PURPOSE: Determination of the anabolic response to exercise and nutrition is important for individuals who may benefit from increased muscle mass. Intake of free amino acids after resistance exercise stimulates net muscle protein synthesis. The response of muscle protein balance to intact protein ingestion after exercise has not been studied. This study was designed to examine the acute response of muscle protein balance to ingestion of two different intact proteins after resistance exercise. METHODS: Healthy volunteers were randomly assigned to one of three groups. Each group consumed one of three drinks: placebo (PL; N = 7), 20 g of casein (CS; N = 7), or whey proteins (WH; N = 9). Volunteers consumed the drink 1 h after the conclusion of a leg extension exercise bout. Leucine and phenylalanine concentrations were measured in femoral arteriovenous samples to determine balance across the leg. RESULTS: Arterial amino acid concentrations were elevated by protein ingestion, but the pattern of appearance was different for CS and WH. Net amino acid balance switched from negative to positive after ingestion of both proteins. Peak leucine net balance over time was greater for WH (347 +/- 50 nmol.min(-1).100 mL(-1) leg) than CS (133 +/- 45 nmol.min(-1).100 mL(-1) leg), but peak phenylalanine balance was similar for CS and WH. Ingestion of both CS and WH stimulated a significantly larger net phenylalanine uptake after resistance exercise, compared with the PL (PL -5 +/- 15 mg, CS 84 +/- 10 mg, WH 62 +/- 18 mg). Amino acid uptake relative to amount ingested was similar for both CS and WH (approximately 10-15%). CONCLUSIONS: Acute ingestion of both WH and CS after exercise resulted in similar increases in muscle protein net balance, resulting in net muscle protein synthesis despite different patterns of blood amino acid responses.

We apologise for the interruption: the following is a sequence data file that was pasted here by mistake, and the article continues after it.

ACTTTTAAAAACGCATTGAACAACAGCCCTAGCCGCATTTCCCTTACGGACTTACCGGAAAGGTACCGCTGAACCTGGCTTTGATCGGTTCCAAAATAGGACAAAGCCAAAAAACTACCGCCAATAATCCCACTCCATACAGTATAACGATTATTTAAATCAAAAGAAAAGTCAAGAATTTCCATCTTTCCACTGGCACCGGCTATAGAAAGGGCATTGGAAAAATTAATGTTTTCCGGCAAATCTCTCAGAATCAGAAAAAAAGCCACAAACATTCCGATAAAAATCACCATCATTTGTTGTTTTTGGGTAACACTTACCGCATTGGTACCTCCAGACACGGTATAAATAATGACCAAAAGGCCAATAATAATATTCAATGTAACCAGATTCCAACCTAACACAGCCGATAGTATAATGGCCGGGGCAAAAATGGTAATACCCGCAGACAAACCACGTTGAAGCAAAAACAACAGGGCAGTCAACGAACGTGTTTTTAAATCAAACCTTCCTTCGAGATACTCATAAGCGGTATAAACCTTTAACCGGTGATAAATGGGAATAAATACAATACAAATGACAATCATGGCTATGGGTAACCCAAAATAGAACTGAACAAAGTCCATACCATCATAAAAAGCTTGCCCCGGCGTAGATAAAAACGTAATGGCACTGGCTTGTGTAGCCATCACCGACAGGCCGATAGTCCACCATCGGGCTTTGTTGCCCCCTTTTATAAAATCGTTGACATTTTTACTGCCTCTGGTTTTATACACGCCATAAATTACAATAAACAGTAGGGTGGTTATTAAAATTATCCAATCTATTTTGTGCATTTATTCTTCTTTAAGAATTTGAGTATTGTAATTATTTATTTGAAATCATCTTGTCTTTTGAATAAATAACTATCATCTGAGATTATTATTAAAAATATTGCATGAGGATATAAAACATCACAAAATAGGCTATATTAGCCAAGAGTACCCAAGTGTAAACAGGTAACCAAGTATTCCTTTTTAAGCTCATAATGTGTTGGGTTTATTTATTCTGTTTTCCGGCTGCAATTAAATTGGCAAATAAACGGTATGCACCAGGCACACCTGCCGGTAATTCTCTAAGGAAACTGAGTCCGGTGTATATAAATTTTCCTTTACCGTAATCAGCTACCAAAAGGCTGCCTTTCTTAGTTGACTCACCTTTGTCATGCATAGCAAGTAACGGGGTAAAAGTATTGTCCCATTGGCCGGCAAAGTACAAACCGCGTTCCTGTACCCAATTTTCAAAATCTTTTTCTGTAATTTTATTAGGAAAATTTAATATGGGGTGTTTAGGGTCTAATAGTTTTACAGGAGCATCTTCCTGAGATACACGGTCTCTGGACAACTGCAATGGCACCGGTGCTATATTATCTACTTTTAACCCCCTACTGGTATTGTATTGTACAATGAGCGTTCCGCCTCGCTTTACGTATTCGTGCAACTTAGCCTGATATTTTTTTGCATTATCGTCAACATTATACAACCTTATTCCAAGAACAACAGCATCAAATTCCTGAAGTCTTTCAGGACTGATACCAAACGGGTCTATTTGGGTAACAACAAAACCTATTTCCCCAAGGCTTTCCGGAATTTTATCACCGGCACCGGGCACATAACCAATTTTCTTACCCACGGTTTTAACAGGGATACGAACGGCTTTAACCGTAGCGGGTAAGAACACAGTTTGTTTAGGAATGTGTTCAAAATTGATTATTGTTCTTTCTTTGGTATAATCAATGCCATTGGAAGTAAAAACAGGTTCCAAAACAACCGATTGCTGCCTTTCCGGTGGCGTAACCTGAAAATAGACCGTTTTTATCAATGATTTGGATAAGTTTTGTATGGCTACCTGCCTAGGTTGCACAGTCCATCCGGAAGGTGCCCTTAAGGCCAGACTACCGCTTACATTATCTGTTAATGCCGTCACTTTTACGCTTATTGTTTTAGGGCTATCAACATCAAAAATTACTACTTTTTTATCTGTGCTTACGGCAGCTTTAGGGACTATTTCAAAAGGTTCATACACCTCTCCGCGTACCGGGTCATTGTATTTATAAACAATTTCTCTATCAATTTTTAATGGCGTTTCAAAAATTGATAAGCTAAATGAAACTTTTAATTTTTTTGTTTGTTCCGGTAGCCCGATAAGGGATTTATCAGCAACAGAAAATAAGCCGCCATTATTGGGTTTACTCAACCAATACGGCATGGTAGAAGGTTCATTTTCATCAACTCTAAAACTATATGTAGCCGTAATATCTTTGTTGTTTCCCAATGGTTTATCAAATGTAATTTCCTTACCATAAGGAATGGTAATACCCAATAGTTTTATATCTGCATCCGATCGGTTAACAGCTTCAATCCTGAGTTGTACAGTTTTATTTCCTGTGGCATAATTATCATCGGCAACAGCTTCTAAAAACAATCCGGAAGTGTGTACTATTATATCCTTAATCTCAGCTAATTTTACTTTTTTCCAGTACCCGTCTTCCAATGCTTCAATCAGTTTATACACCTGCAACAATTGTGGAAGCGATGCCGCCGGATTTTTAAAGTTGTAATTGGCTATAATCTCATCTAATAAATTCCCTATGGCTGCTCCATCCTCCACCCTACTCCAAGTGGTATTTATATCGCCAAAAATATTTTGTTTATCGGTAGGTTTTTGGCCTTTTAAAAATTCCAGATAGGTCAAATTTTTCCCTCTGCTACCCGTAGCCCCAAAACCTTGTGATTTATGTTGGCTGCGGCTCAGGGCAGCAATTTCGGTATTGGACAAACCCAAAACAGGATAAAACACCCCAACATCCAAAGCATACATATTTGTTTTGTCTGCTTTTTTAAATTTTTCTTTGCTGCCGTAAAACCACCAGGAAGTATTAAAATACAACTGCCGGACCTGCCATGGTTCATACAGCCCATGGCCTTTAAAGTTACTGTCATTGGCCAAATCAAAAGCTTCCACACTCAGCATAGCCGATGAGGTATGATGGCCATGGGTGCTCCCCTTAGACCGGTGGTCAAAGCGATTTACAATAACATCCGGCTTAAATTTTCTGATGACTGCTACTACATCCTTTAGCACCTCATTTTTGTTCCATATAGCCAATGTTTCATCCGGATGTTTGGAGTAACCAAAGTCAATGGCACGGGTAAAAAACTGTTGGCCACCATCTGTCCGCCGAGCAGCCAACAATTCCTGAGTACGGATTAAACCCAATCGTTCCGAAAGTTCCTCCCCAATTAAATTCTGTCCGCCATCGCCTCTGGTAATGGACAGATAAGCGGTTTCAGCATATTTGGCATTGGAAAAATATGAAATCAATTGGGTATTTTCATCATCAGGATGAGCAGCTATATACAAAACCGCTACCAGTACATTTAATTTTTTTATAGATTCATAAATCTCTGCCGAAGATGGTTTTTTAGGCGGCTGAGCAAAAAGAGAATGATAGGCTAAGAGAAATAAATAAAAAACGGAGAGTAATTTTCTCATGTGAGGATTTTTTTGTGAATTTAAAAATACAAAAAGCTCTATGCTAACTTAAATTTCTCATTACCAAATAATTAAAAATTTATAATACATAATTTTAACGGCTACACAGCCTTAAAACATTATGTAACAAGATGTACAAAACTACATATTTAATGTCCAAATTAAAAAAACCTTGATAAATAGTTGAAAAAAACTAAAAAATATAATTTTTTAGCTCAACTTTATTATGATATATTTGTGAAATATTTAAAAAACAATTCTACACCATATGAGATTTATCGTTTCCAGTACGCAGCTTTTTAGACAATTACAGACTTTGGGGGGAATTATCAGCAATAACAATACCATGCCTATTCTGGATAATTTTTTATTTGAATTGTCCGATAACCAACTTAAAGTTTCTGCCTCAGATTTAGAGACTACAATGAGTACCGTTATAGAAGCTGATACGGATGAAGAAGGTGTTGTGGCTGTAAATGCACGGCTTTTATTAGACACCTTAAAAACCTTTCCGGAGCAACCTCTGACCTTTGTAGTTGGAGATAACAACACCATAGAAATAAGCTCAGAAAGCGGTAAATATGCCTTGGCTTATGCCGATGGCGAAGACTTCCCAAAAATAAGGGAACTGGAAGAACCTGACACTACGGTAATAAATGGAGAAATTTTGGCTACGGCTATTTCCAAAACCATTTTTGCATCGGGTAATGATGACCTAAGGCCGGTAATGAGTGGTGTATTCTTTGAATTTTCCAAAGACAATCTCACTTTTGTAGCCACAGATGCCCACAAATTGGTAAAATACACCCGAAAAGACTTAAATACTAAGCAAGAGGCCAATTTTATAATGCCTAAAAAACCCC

J Am Coll Nutr. 2005 Apr;24(2):134S-139S.
Dietary protein to support anabolism with resistance exercise in young men.
Phillips SM, Hartman JW, Wilkinson SB.
Exercise Metabolism Research Group, Department of Kinesiology, McMaster University, 1280 Main St. West, Hamilton, ON L8S 4K1 CANADA. firstname.lastname@example.org